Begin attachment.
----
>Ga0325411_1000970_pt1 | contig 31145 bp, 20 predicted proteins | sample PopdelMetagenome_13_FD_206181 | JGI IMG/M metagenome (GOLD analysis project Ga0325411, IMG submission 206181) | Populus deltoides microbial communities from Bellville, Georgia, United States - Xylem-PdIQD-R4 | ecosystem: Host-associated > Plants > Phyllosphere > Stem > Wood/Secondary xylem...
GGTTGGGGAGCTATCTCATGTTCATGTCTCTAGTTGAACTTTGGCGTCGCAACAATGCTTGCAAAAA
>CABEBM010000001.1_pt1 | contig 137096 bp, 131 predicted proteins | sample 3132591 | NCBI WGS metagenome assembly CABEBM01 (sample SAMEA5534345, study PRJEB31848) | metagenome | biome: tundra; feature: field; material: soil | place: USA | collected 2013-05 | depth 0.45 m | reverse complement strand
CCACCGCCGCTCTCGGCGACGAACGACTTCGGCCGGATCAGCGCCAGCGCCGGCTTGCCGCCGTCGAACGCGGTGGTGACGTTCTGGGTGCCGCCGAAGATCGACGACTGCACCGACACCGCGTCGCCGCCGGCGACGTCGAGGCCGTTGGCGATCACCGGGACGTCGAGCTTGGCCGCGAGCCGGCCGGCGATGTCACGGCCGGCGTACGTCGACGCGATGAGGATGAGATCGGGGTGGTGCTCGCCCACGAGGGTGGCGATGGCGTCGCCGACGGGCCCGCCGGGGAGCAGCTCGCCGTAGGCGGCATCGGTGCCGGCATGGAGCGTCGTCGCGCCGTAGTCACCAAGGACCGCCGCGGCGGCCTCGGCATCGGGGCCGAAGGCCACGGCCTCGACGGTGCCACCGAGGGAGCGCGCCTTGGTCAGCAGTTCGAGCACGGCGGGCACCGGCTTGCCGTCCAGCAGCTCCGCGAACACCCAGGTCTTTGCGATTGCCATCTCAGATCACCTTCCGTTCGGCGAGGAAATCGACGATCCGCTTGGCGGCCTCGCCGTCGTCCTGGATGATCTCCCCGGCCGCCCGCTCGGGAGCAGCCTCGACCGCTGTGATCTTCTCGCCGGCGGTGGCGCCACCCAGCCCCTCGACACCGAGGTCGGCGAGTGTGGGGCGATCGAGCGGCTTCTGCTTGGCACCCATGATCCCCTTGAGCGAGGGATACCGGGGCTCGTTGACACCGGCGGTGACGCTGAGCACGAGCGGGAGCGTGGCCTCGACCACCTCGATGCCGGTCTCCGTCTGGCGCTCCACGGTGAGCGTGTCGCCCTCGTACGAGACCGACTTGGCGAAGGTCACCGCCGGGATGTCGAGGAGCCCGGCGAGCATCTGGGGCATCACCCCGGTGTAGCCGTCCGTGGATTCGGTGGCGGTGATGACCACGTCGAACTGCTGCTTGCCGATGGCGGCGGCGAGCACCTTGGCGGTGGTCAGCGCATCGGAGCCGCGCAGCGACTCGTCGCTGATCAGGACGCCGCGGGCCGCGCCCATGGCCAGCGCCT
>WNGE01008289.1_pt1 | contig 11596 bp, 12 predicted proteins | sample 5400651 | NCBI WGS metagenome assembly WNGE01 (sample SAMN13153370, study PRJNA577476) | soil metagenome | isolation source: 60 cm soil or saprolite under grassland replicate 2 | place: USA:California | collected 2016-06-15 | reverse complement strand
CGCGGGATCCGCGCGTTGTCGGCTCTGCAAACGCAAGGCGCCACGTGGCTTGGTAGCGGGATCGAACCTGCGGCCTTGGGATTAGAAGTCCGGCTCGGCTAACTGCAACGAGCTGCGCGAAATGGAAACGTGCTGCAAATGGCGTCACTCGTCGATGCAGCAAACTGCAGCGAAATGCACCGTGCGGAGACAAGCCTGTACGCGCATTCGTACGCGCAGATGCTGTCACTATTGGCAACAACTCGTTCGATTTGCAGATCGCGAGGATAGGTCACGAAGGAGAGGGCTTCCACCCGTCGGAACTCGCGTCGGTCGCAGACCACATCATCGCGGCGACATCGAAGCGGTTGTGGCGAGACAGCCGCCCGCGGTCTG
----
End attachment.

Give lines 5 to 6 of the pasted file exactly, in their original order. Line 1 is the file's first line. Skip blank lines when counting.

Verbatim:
>WNGE01008289.1_pt1 | contig 11596 bp, 12 predicted proteins | sample 5400651 | NCBI WGS metagenome assembly WNGE01 (sample SAMN13153370, study PRJNA577476) | soil metagenome | isolation source: 60 cm soil or saprolite under grassland replicate 2 | place: USA:California | collected 2016-06-15 | reverse complement strand
CGCGGGATCCGCGCGTTGTCGGCTCTGCAAACGCAAGGCGCCACGTGGCTTGGTAGCGGGATCGAACCTGCGGCCTTGGGATTAGAAGTCCGGCTCGGCTAACTGCAACGAGCTGCGCGAAATGGAAACGTGCTGCAAATGGCGTCACTCGTCGATGCAGCAAACTGCAGCGAAATGCACCGTGCGGAGACAAGCCTGTACGCGCATTCGTACGCGCAGATGCTGTCACTATTGGCAACAACTCGTTCGATTTGCAGATCGCGAGGATAGGTCACGAAGGAGAGGGCTTCCACCCGTCGGAACTCGCGTCGGTCGCAGACCACATCATCGCGGCGACATCGAAGCGGTTGTGGCGAGACAGCCGCCCGCGGTCTG